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Management Plan

Introduction

The Lachine Canal, declared to be of national historic significance in 1929, was transferred from the Department of Public Works to Parks Canada in 1978 under the Recreation and Conservation Agreement (RCA) Program. This program is intended to safeguard the cultural and natural resources of Canada’s heritage and place certain facilities and equipment at the disposal of the public to ensure that these resources are accessible and that their cultural value and recreational assets can be enjoyed.

At the time of its transfer, the canal was already closed to navigation, and certain facilities that exist at present, such as the bicycle path, had previously been developed by the Department of Public Works.

In 1979, after inventory and planning studies had been conducted, the Lachine Canal Management Plan was ratified by the minister responsible for Parks Canada. The objectives identified by the Plan consisted of preserving the canal’s heritage resources and enhancing them by developing spaces and public facilities for cultural, community and recreational purposes.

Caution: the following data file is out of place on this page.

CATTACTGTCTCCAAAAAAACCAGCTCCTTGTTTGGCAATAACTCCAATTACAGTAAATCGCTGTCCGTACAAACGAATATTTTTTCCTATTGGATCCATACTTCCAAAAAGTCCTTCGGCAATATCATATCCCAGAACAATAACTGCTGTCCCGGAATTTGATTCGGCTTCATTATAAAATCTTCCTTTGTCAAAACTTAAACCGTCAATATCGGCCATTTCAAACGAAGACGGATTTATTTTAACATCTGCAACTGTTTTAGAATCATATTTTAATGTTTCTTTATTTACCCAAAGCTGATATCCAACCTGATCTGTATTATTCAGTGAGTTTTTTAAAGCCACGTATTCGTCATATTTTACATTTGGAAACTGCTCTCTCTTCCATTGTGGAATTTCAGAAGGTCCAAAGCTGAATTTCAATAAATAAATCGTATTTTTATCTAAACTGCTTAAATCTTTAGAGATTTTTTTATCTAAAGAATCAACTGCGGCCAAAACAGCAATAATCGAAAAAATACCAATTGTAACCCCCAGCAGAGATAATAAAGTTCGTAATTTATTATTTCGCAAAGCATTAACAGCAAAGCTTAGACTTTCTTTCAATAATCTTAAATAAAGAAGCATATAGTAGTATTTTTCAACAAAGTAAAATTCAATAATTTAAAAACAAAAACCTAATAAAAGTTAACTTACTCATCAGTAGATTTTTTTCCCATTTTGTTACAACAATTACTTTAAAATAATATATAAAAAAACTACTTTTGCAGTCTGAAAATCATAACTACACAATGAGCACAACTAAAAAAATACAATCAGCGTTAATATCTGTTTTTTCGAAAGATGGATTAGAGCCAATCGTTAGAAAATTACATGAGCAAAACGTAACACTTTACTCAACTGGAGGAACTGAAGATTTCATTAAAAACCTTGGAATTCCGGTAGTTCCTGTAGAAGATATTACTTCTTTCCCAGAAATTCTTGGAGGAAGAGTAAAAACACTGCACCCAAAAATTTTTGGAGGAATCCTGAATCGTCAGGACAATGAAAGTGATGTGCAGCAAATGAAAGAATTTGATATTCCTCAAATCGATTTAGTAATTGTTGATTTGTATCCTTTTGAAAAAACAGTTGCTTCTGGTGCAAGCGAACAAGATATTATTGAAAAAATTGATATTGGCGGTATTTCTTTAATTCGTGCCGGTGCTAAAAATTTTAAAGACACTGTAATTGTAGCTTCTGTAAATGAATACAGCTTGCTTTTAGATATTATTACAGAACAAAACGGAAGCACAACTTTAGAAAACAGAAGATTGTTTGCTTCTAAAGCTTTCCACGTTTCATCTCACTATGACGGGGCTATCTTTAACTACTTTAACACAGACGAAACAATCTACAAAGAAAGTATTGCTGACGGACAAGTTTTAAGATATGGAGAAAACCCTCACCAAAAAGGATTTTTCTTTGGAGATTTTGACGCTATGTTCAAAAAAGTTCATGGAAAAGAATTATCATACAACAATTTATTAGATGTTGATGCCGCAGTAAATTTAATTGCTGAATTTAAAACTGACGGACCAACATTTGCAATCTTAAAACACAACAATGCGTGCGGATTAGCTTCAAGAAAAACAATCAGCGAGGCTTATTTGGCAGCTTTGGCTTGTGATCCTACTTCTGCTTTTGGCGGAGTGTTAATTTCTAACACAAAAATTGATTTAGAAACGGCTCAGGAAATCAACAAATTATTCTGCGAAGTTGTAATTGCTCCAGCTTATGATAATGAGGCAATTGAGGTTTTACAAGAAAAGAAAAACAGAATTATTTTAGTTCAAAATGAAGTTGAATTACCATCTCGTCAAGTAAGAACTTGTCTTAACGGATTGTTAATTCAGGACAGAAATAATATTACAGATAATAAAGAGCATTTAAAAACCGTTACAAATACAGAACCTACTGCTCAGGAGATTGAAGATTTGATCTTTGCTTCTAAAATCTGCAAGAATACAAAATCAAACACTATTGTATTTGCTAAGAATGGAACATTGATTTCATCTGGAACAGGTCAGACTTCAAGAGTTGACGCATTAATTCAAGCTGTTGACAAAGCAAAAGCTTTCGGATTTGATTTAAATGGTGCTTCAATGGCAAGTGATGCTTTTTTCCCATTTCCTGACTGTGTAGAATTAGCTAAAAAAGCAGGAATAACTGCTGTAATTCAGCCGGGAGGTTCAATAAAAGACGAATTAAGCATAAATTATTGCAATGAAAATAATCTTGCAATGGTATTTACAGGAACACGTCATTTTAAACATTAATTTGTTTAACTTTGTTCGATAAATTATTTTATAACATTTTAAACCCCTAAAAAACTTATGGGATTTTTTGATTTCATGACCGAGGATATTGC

According to this Plan, the functional and spatial organization of the canal property was defined as a corridor of activities, punctuated by crossways (access points, links, integration with the surrounding urban environment) and wayside stops (centres of special interest, interpretive elements, rest areas, etc.) and extending between the historic centres of Lachine and Old Montréal, which are considered as the gateways to the corridor.

The present Management Plan is based on the general concept established by the first Plan but also takes into account Parks Canada’s foremost and fundamental goal of ensuring the commemorative integrity of the site. Other factors taken into consideration in updating the concept include developments in the heritage, environmental and urban context surrounding the Lachine Canal and Parks Canada’s responsibilities with regard to education, partnerships and the generation of revenues.

The new Management Plan reflects Parks Canada’s general policies and is the outcome of a planning process that began in 1995 and was consequently enriched by a public hearing. This process made it possible to establish directions that were adapted both to the new conditions that now prevail and to tendencies foreseen for the future. The Plan puts forward various projects and management measures that should be implemented within the next five years, particularly with a view to ensuring the commemorative integrity of the site. The Plan also presents a vision for the future of the site, as well as long-term strategic directions. Finally, the Plan briefly identifies a number of projects whose implementation cannot be planned at present but which may become feasible in future if the necessary financial conditions or partnerships are in place.

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